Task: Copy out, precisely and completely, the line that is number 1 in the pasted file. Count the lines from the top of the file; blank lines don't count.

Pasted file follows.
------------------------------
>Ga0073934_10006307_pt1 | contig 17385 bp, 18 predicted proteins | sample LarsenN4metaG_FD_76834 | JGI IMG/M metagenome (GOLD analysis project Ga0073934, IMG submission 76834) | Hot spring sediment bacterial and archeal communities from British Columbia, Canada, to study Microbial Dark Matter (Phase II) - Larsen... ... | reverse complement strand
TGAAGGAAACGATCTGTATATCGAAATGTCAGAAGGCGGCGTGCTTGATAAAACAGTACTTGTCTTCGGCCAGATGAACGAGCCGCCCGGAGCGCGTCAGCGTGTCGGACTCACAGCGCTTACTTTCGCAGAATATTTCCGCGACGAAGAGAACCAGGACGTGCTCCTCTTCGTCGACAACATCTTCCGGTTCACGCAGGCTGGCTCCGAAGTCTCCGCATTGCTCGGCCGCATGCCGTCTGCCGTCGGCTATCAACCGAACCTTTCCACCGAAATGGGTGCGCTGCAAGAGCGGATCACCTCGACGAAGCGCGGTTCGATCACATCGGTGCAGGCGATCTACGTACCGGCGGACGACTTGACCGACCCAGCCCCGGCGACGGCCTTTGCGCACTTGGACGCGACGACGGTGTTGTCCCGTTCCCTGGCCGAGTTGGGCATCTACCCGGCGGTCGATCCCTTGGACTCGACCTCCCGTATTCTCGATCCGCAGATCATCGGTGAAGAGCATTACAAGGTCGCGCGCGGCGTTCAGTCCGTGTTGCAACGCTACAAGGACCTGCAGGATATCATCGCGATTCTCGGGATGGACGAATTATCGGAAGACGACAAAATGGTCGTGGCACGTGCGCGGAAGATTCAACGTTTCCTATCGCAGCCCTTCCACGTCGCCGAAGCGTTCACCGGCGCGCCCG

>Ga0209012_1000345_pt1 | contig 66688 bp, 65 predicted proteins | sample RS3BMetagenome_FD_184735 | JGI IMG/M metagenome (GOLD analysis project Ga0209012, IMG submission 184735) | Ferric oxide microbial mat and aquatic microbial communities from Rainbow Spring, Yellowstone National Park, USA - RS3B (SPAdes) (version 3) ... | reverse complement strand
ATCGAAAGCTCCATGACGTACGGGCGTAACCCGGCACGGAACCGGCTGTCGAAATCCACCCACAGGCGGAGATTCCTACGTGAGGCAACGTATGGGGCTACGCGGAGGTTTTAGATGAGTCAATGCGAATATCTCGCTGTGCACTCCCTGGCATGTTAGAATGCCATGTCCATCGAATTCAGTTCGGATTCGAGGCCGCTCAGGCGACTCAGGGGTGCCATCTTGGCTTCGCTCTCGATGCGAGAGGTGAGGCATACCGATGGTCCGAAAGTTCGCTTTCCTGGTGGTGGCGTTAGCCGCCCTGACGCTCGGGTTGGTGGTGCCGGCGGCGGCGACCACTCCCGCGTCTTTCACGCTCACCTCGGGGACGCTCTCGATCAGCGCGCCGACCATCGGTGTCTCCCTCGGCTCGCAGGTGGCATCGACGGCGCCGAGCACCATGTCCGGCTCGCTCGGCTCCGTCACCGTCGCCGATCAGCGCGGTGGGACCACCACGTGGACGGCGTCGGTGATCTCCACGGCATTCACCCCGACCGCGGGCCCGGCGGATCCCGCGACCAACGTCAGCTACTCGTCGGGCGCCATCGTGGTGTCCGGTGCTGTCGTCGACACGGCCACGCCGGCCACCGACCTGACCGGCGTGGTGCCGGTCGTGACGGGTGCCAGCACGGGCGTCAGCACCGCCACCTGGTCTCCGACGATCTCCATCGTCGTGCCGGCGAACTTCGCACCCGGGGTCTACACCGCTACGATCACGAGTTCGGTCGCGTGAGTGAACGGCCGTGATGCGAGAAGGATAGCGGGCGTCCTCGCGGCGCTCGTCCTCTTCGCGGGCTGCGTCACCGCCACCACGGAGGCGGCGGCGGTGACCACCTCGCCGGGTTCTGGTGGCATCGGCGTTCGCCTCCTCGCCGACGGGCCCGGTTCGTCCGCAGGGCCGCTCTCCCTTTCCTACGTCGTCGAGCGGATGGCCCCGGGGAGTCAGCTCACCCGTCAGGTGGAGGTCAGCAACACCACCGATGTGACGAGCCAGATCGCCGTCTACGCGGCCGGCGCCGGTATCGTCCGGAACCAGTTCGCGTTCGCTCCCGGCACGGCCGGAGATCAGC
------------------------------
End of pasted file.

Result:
>Ga0073934_10006307_pt1 | contig 17385 bp, 18 predicted proteins | sample LarsenN4metaG_FD_76834 | JGI IMG/M metagenome (GOLD analysis project Ga0073934, IMG submission 76834) | Hot spring sediment bacterial and archeal communities from British Columbia, Canada, to study Microbial Dark Matter (Phase II) - Larsen... ... | reverse complement strand